But what about all the players that get close but don’t make it to or in the Major Leagues?  Do they just forget it and move on with their life?  During the dialogue in the movie between Ray Kinsella and Dr. Archibald ”Moonlight” Graham, Ray asked him if he could have one wish, what would it be?  Dr. Graham responded that he would have liked just one at bat where he would wink at the MLB pitcher to distract him and show confidence that he could get a hit against him and then get a hit in the Big Leagues. The real Doc Graham played one inning in the Big Leagues but never got to bat.  He retired after that season and became a doctor. At the Field of Dreams, he gets his wish. He didn’t get a hit but he did get a sacrifice fly that went into the record books. The movie lets you live that wish of succeeding after disappointment with him.    

Dwier Brown, who played John Kinsella, the Dad of Ray Kinsella (Kevin Costner), realized the first time he saw the movie in a regular theater that this movie was much more than a baseball film.  As he first appears toward the end of the movie on the baseball field, takes off his catcher’s mask and looks over at his son, the entire movie audience starts to cry.  He tells it this way (1), “It has been a gift to have had my face endowed by the movie with a free pass to people’s most tender feelings.  My appearance comes at a time in the film when the rest of the cast and crew have done the hard labor to open the audience’s heart and all I have to do is take off my catcher’s mask and walk right in.” 

Ray Kinsella had bitterness towards his dad. and as he got older, he wished he could make things right with him, to let him meet his wife and granddaughter, but most of all, to not have blown him off when he wanted to toss around a baseball when Ray was a teenager.  When Ray said, “Hey Dad…Wanna have a catch”, it brought closure and allowed him to tell his dad he loved him. (And people watcing the movie burst into tears if they weren’t crying already.)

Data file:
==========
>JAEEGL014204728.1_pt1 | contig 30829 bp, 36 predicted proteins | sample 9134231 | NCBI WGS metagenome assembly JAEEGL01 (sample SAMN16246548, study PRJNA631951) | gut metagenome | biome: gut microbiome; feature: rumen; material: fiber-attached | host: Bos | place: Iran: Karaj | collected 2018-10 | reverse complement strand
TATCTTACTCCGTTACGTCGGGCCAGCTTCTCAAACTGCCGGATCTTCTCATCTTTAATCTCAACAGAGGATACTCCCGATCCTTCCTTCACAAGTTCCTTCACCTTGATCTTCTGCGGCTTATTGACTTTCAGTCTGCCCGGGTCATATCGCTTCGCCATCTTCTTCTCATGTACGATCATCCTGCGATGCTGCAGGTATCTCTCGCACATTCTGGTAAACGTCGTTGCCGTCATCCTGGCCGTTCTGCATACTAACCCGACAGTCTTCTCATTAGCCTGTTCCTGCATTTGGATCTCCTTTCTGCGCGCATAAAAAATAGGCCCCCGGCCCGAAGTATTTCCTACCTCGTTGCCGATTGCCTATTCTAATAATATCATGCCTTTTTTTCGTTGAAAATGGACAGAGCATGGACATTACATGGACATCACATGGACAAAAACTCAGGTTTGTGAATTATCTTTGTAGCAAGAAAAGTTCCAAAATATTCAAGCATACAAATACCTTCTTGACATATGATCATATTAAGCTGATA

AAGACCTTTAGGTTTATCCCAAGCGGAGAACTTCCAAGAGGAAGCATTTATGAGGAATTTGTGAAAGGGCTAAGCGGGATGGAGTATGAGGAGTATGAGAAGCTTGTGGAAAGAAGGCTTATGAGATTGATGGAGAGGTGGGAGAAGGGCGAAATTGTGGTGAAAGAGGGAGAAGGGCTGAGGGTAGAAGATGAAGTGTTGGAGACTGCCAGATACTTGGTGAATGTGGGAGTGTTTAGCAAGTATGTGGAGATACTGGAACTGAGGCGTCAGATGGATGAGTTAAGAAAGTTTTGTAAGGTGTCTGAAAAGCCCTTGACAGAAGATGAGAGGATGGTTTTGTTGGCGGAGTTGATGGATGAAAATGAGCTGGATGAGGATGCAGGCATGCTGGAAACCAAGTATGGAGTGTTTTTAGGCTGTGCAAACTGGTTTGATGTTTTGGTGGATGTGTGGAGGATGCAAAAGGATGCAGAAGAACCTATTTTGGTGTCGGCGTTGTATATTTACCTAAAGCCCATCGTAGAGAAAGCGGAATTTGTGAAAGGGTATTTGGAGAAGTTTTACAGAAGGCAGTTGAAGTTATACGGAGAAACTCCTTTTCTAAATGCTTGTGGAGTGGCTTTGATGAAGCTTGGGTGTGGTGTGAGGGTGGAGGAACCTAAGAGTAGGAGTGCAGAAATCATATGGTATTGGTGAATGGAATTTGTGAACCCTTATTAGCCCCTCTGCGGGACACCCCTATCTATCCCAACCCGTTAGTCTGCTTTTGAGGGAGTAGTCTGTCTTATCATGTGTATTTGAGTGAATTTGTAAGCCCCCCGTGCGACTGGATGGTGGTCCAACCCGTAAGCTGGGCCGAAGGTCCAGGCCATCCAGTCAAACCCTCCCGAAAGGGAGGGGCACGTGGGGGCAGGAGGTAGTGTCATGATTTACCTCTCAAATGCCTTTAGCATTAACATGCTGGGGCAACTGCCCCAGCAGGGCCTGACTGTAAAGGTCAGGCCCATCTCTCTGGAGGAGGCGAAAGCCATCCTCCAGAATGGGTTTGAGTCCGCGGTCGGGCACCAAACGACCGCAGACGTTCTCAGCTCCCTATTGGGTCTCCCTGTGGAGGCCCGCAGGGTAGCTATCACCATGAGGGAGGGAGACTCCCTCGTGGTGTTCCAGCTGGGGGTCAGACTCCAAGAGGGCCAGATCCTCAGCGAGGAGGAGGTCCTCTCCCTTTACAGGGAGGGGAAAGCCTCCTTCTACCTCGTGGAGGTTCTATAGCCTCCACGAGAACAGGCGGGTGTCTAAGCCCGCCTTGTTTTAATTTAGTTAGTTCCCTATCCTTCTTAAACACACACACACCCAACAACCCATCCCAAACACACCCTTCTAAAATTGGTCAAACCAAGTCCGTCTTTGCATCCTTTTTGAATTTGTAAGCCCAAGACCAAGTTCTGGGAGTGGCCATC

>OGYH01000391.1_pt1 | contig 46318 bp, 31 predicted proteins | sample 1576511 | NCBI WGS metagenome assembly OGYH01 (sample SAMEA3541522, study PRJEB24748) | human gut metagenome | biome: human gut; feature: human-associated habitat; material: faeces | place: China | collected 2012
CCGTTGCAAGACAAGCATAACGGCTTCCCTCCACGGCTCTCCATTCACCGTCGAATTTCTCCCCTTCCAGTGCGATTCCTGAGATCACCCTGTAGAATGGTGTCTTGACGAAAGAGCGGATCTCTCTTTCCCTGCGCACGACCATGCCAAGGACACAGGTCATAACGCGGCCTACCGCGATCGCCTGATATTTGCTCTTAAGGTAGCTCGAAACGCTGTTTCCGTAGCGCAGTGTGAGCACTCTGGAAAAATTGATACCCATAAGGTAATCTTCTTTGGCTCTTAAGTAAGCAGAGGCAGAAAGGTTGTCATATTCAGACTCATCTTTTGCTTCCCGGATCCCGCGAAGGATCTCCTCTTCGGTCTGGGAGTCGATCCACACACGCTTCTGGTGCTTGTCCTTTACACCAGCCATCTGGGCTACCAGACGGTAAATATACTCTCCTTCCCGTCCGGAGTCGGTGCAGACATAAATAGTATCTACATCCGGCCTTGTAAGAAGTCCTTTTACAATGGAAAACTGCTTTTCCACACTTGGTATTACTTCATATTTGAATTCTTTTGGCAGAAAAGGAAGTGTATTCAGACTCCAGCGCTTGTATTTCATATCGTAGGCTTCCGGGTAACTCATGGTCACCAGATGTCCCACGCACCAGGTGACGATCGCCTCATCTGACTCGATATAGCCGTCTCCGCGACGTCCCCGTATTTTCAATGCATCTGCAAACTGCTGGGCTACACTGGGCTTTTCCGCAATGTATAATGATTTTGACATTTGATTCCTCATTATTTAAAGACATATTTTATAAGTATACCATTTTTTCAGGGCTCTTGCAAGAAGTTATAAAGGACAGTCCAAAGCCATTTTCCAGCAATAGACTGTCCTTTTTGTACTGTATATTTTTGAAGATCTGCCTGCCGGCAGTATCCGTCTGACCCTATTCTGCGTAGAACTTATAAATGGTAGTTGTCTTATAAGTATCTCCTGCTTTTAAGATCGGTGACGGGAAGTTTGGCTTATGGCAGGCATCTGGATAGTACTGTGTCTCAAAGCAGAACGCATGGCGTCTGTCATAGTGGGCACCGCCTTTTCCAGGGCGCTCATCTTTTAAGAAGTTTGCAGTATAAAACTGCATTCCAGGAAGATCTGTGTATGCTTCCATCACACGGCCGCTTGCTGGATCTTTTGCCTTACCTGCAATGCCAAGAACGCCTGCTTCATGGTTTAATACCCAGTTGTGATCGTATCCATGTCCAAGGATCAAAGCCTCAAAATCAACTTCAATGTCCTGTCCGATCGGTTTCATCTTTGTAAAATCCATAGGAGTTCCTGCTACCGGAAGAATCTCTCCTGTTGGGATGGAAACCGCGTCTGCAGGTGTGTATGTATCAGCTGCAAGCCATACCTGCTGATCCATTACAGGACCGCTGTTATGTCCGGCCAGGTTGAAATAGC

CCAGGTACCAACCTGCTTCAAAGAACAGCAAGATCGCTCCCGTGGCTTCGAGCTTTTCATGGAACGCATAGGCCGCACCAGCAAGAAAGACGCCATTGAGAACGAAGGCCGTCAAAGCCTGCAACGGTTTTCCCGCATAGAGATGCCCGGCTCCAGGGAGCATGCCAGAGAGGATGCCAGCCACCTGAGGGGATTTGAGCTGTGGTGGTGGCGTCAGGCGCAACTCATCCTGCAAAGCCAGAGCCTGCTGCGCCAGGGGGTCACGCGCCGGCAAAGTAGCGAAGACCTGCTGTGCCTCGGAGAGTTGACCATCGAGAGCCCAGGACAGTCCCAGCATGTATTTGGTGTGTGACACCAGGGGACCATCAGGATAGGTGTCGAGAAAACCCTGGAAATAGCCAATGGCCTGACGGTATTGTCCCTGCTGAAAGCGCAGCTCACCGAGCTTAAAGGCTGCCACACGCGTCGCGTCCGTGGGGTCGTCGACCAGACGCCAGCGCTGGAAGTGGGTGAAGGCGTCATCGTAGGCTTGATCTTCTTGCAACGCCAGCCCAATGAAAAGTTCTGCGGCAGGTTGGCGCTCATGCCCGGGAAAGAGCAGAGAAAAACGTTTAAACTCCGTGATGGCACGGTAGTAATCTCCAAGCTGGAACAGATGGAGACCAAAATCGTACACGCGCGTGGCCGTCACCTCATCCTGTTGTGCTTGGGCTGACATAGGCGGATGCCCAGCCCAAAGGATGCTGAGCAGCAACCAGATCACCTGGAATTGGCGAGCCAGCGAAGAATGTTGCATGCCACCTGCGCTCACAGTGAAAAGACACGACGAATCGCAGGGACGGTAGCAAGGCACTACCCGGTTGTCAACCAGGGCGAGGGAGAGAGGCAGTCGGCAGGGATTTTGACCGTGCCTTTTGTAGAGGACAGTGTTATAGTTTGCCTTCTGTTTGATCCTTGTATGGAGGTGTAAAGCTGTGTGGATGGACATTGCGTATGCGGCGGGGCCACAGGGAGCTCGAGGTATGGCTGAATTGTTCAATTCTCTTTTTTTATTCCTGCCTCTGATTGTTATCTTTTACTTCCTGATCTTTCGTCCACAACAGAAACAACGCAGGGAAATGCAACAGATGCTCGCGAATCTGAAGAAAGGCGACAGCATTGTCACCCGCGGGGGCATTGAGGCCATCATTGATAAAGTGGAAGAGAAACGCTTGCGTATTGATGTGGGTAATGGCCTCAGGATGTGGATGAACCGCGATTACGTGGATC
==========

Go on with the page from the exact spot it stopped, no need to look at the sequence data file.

How many of us can remember having a catch with our dad and how we loved it?  I was always asking my dad to play catch.  Unfortunately, he had a major stroke when I was 12, and it stopped us from playing catch for a few years. As I went through high school, he would try to play catch with me.  He finally had to quit as he had another stroke.   I knew he would never be able to play catch again.  After that my dad wrote me one of the few notes he ever gave me.  It said, “All I have to show for playing catch with you is a bent wedding ring.  I think you have what it takes to pitch in the Big Leagues.”  That note is still close to my heart and gave me great motivation to never give up.   

My dad was a pastor, and while I grew up attending church, it wasn’t until I was experiencing the sometimes turbulent ups and downs of baseball that I came to trust God with all my life.  I believe that He gave me the talent, persistence, grace and purpose to live my life for Him in the sport I love. I have a beautiful wife and daughter who have supported me and loved the life we have had in baseball, including playing catch.   

Dwier Brown ends his book with this, “It has been said that playing catch is a powerful activity for men, because it is a silent ritual that mimics what we have such difficulty doing, particularly with our fathers, our sons and our daughters.  Throwing the ball is like saying, ‘I give to you, I get from you’ over and over again.” (1) The Field of Dreams movie is a poignant and powerful reminder.

  1. If You Build It… by Dwier Brown; April 2014, second addition 2015 
August 24, 2022 | Baseball Perspective, Featured | 0

Leave a reply

Your email address will not be published.

You may use these HTML tags and attributes: <a href="" title=""> <abbr title=""> <acronym title=""> <b> <blockquote cite=""> <cite> <code> <del datetime=""> <em> <i> <q cite=""> <s> <strike> <strong>